Humanly, the opposite of love is hate. That is because humanly we tend to judge things according to the senses. Love therefore in the human realm is a strong feeling for. Hate is a strong feeling against. The Bible though shows this definition is narrow. Biblically, the opposite of love is sin. Love is keeping the commandments, is it not? Sin is breaking the commandments. Though feeling is a part of the biblical love, the will and truth are to play a much larger part. Now if we sin, biblically we do not love God. We do not love fellowman, at least at that instant, at that time. For that matter we do not even love ourselves, because sinning means that we have taken steps to put ourselves to death. The wages of sin is death. Is this not something we want to overcome? Do we want to commit suicide, as it were, at a slow rate, or a fast rate?

If we will practice sin, it must mean that we do not like the fact God has given us life and the promise of a great and awesome future. Brethren, that is the stark reality of what faces us since God has opened our eyes and has revealed His purpose to us. It brings to the fore that if we love what He has revealed, then we had better come to the place where we hate sin, because sin destroys everything God loves. Sin destroys everything God's revelation stands for.

Let me give you just a simple illustration of what sin does in the area of relationships. It is not going to involve relationships all that much, but I still think it illustrates sin's effect fairly well.

Suppose somewhere along the line of your life you got it in your mind that 2 plus 2 equals 5. I think you can begin to see that none of the math problems you face that have that combination of numbers would ever work out correctly. That includes your business deals and all of your shopping situations. Every time this combination of numbers would arise you would get a wrong total. No matter how sincere you were, no matter how well-meaning you were, in those areas of life things would not add up correctly.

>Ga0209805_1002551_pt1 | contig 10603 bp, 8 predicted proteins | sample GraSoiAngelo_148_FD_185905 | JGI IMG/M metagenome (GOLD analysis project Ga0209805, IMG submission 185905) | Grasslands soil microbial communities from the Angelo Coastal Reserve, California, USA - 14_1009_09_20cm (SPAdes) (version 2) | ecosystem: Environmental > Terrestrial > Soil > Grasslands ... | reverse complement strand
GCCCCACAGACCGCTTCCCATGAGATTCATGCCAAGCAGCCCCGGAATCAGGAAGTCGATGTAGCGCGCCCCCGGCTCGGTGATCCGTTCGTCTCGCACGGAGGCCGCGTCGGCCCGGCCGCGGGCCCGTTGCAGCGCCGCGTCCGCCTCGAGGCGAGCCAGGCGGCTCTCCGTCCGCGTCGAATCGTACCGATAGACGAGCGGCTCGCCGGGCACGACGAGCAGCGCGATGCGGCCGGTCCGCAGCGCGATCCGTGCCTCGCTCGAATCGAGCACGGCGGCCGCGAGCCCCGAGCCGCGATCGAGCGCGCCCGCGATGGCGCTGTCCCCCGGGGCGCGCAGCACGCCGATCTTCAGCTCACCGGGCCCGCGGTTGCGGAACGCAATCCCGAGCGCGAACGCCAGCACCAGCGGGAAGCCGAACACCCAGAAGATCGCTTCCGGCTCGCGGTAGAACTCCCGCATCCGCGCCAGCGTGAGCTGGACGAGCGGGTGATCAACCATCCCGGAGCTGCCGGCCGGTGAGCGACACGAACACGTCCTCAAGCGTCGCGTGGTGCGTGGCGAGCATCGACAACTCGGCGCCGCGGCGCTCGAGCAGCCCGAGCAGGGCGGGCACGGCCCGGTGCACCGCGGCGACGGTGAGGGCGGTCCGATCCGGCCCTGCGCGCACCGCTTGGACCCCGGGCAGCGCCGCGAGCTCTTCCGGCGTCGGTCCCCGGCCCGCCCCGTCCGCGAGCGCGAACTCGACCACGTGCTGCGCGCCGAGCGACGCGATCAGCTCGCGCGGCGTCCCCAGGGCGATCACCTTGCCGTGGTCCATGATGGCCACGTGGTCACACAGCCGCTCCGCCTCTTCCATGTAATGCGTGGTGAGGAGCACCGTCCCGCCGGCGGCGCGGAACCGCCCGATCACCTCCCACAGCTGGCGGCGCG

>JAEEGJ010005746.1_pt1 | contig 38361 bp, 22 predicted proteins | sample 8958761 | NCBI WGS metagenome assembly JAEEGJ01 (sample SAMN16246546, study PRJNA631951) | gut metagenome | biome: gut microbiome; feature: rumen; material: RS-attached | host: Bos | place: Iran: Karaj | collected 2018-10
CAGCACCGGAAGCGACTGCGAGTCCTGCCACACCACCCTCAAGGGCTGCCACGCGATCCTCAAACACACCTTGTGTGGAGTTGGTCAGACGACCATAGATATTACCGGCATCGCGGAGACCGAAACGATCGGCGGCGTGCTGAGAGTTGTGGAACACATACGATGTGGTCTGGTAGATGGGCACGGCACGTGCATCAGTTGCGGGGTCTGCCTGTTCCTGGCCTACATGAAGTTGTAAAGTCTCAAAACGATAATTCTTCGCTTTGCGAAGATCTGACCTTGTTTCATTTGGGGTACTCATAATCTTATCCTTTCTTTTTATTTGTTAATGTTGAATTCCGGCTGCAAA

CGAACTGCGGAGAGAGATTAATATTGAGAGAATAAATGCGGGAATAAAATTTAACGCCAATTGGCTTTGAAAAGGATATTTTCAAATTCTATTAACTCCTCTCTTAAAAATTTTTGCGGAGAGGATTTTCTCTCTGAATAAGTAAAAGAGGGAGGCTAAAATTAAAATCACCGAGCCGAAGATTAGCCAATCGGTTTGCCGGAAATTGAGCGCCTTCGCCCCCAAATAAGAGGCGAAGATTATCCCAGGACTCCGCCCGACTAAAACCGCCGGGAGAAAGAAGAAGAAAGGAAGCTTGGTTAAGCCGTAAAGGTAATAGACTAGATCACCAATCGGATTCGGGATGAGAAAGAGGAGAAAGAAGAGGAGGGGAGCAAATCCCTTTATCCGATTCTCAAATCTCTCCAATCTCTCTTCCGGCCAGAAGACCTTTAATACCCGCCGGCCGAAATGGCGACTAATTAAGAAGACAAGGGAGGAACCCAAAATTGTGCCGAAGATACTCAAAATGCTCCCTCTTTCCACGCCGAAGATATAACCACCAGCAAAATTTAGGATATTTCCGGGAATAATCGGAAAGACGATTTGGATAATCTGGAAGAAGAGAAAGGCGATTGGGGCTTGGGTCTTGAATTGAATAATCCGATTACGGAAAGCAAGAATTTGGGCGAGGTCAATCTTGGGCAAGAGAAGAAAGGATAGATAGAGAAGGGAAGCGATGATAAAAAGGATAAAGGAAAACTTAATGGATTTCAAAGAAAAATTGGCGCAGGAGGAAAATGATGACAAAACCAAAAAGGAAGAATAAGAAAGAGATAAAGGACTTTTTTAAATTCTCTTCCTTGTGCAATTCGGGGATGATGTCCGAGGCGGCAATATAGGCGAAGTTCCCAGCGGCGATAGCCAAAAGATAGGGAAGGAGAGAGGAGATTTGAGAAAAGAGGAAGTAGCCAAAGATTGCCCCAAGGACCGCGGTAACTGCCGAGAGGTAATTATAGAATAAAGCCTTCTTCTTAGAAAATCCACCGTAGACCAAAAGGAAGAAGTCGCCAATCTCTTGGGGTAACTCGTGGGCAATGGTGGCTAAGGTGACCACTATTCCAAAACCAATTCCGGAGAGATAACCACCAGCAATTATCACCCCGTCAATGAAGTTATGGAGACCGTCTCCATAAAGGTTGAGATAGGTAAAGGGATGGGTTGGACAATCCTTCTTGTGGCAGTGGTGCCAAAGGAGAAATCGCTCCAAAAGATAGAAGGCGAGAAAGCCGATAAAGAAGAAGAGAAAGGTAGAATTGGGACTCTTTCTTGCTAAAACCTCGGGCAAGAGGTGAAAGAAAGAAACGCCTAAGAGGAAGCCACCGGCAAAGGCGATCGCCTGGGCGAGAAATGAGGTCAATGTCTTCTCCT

In addition to your problem, there are other people just as sincere, just as well-meaning, who believed that 3 plus 3 equals 7, and there were others who believed that 4 plus 3 equals 6, and so forth. The first thing you know, people are bumping into each other, squabbles arise, tension fills the air, and people are trying to sort out all their differences through some kind of compromise. But each group argues for the strength of its position, but meanwhile nothing really works to anyone's satisfaction.

But there is another factor involved in this. This well-meaning mathematical mistake—this deviation from a correct standard—has an addictive power to not only make one hold onto its own position, but to make more deviations. Meanwhile everybody else is insisting to one degree or another that their answers are correct, and nobody can agree on what the right standard should be. The competition gets more fierce. People go to war against each other in order to impose their answers to life's mathematical problems on everybody else.

I think you should be able to get the point. The reality is that in the world of mathematics there are rigid standards that almost everybody agrees upon, and so there are very few wars ever fought over mathematics.

There are also very high and rigid standards regarding relationships. Even though there is almost universal agreement as to what many of these standards are, people ignore them because they cannot, or will not control themselves to submit to them. The drive to compete and control for one's own benefit and satisfaction is so strong that they will not overcome it. They will not overcome it even when they are shown it is wrong.

We ought to be able to see that in the world of relationships, self-interest rules the day. There will never ever be a good culture to live in until each person controls himself within the right standards. Do you get that? There will never be a good culture to live in until each and every person takes it upon himself to force himself to live within those right standards. God has summoned us to learn those standards and believe in those standards, and to take steps to master them within ourselves.